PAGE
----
A Fine Collection of Medals to the South Wales Borderers

Date of Auction: 17th September 2020

Sold for £3,600

Estimate: £3,000 - £4,000

A scarce Great War ‘Western Front’ 1918 D.C.M., and ‘Battle of the Lys’ Second Award Bar group of four awarded to Sergeant J. Dare, 1st Battalion, South Wales Borderers, a veteran of 1914 who fought all the way through to the conclusion of the war - having distinguished himself on numerous occasions including during the Defence of Loisne Chateau, 18 - 20 April 1918

Distinguished Conduct Medal, G.V.R., with Second Award Bar (1-14727 Sjt: J. Dare. 1/S.W. Bord:); 1914 Star, with clasp (14727 Pte J. Dare. S. Wales Bord.); British War and Victory Medals (14727 Sjt. J. Dare. S. Wales Bord.) mounted for display on card, generally very fine (4) £3,000-£4,000

Footnote

D.C.M. London Gazette 17 April 1918:

‘For conspicuous gallantry and devotion to duty since the commencement of the campaign. He particularly distinguished himself by his coolness and daring in reconnaissance patrols, and by the great value and accuracy of the information which he obtained.’

D.C.M. Second Award Bar London Gazette 3 September 1918:

‘For conspicuous gallantry and devotion to duty. This non-commissioned officer was in command of a platoon at a strong point when the intense barrage resulted in the burial of several men and both machine guns. He at once set to work to dig them out, then cleared the guns, mounted them, and reopened fire. Later in the day, he established, a Lewis gun post on a threatened flank at a critical moment, inflicting heavy casualties on the enemy.’

James Dare was a native of Llanhilleth, Wales. He served during the Great War with the 1st Battalion, South Wales Borderers in the French theatre of war from 9 November 1914. Dare was eventually recognised for his consistent gallantry at the beginning of 1918, as the Regimental History records, ‘The New Year Honours brought Sergeant Dare a D.C.M. for excellent work on patrols, he was always going out and bringing back useful information.’

The Battalion had wintered on the Ypres Salient, and on 15 April 1918 they found themselves responsible for the line to the left of Festubert and East of Loisne - with headquarters in Loisne Chateau. Dare went on to distinguish himself during the Defence of Loisne Chateau, as part of the Battle of the Lys:

‘The line which the 1st took over was extremely weak. The so-called “Tuning Fork Line” which ran in rear of Festubert and in front of Loisne Chateau, was a mere bank of mud breastworks about five feet high with no parados or dug-outs. It was held by two and half companies, C on the right and in rear of Festubert, which the Gloucestershire were holding, half B in the centre S.E. of the chateau, D on the left nearly 400 yards from B. In front of this gap was an advanced post known as Route A Keep, trenches disposed in a square round a concrete pill-box, which served as Headquarters for the two platoons of B which formed its garrison. A was in reserve in a “Switch Line,” some distance in rear of B. There had been some savage fighting already for Route A Keep; it had been taken by the Germans and retaken by the Liverpool Scottish, many of whom were lying dead about it. For two days the 1st S.W.B. did what they could to improve a far from satisfactory position. Except for snipers and occasional shelling and machine gun fire things were fairly quiet.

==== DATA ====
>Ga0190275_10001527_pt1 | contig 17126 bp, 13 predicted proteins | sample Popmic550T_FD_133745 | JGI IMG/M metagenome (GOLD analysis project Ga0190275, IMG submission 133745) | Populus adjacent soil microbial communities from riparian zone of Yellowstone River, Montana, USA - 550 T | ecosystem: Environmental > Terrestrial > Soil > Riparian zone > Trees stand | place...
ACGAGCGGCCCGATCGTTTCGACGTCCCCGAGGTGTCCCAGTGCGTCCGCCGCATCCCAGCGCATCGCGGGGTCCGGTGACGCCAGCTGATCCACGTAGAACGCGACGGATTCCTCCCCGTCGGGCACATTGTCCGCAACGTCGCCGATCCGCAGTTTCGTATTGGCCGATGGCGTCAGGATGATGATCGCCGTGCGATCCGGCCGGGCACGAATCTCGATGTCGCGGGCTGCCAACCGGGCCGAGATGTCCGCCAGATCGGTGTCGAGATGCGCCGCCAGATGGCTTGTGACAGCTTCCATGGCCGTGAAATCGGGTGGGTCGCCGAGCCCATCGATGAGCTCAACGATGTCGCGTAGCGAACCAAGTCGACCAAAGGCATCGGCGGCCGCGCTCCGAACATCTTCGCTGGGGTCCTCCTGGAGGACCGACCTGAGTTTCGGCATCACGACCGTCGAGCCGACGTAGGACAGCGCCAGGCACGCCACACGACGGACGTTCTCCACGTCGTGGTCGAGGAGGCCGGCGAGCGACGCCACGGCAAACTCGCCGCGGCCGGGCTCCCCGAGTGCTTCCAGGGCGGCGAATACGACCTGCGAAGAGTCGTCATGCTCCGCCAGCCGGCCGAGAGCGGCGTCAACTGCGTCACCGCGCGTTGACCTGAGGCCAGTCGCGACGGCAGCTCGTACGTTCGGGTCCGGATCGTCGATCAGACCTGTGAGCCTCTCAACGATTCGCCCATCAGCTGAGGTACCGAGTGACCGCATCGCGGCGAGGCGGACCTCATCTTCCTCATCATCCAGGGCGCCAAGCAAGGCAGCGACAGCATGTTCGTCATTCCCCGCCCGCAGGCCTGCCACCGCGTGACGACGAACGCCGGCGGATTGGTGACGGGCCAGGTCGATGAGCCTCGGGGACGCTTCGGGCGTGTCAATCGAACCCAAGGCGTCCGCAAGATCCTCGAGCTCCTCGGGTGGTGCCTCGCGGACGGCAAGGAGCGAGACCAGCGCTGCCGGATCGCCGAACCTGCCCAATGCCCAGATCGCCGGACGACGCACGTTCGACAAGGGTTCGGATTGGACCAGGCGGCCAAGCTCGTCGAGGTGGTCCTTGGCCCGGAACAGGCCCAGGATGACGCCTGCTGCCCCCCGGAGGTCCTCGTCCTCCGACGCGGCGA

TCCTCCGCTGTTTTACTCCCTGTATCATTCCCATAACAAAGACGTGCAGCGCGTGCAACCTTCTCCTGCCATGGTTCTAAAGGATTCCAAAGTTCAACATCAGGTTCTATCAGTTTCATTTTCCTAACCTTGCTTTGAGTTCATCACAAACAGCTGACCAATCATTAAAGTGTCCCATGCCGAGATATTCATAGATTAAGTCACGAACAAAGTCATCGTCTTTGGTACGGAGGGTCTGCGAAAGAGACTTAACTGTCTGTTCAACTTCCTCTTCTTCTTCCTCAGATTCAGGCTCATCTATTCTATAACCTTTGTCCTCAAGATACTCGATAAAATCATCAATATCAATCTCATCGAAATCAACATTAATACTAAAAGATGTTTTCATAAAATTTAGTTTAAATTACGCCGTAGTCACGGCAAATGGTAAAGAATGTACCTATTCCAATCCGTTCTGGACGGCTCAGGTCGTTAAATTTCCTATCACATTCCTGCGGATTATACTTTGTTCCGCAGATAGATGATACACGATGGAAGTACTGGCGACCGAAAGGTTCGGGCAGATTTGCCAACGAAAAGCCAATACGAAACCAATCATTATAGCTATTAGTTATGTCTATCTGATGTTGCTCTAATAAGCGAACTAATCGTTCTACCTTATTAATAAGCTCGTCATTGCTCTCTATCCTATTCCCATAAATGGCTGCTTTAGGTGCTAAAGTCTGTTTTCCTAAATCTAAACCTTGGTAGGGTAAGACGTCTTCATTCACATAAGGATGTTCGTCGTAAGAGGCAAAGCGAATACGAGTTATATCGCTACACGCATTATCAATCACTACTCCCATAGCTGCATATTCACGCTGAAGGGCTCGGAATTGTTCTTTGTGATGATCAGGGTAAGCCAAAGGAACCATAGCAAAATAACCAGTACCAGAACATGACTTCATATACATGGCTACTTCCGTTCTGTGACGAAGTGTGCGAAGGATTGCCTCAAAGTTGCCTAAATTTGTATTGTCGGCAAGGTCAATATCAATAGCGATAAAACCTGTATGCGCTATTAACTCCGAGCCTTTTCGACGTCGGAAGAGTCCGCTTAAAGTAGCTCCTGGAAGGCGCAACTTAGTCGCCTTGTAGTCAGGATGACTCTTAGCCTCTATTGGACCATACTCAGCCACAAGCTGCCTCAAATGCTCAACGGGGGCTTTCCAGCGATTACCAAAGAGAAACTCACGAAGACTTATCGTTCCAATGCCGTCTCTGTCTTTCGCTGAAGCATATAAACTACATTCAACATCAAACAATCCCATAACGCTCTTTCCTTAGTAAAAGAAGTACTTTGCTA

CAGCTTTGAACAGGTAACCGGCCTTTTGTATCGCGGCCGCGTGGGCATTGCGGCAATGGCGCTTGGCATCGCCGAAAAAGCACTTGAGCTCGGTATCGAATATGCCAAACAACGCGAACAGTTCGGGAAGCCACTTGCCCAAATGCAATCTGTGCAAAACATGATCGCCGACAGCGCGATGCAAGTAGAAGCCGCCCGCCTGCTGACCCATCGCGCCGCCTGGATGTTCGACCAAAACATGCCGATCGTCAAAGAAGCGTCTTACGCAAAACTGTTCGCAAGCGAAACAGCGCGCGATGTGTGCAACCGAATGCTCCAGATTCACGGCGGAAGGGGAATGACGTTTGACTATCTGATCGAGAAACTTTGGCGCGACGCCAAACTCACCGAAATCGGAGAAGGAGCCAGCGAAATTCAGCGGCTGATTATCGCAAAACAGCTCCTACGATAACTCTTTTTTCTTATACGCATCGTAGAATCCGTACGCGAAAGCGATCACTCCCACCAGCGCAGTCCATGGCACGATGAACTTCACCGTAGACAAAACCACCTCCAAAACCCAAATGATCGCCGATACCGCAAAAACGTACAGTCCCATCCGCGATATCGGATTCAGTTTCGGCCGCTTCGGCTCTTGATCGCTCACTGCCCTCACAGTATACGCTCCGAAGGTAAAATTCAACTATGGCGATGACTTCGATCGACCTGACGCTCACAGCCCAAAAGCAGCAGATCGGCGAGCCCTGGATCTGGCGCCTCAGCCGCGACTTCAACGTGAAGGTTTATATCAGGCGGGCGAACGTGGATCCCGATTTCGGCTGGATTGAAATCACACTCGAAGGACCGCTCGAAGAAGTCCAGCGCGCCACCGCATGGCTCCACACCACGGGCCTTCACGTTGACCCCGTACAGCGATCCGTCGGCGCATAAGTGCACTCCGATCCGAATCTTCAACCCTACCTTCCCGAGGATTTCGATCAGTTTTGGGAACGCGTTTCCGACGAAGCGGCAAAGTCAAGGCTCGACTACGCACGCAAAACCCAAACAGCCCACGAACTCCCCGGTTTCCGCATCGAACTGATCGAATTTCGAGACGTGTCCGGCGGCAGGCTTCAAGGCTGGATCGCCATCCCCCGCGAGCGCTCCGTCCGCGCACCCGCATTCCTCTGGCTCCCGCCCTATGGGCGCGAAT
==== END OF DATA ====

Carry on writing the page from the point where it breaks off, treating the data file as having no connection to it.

About 4am on the 18th, however, there developed an intense bombardment not only of the front area but of the back line also, in which gas shell was freely used... This lasted till after 8.30am, and then under cover of a thick mist the Germans attacked in force. Route A Keep had already had a tremendous shelling and the garrison had been reduced to little over 20 men before the attack broke over the,. They put up a fine fight: when the Keep was recovered most of the two platoons were lying dead among its ruins with many Germans heaped around them, but the enemy were in overwhelming force and soon overpowered the survivors. The Keep once taken the Germans began to push on towards the Tuning Fork Line. On the left about 300 men advanced against C Company, but the rifle and machine gun fire which they encountered soon quenched their ardour. A few, however, got down into an old trench and pushed along it till within a short distance of our line, only to be shot down. Captain Fowkes did splendid work in directing the defence: though wounded he carried on, and his example was a great encouragement to his men. Second Lieutenant Dilloway was also prominent in his efforts to encourage the men to endure bombardment. Sergeant Dare, when his Lewis guns and their crews were buried, not only dug out the men and guns but remounted the guns and maintained a steady fire and later on pushed out to the front, establishing a Lewis gun post in a shell hole so as to enfilade the line and inflicting many casualties....’ (Ibid)

Dare’s Battalion had repulsed the attack completely by 11am, and a successful counter attack to retake the Keep was subsequently carried out. The Battalion suffered 150 casualties across all ranks, with the Battalion’s bravery being recognised with the award of a number gallantry medals - including a Bar to Dare’s D.C.M.

1 of 9 D.C.M. and Second Award Bars to the Regiment for the Great War.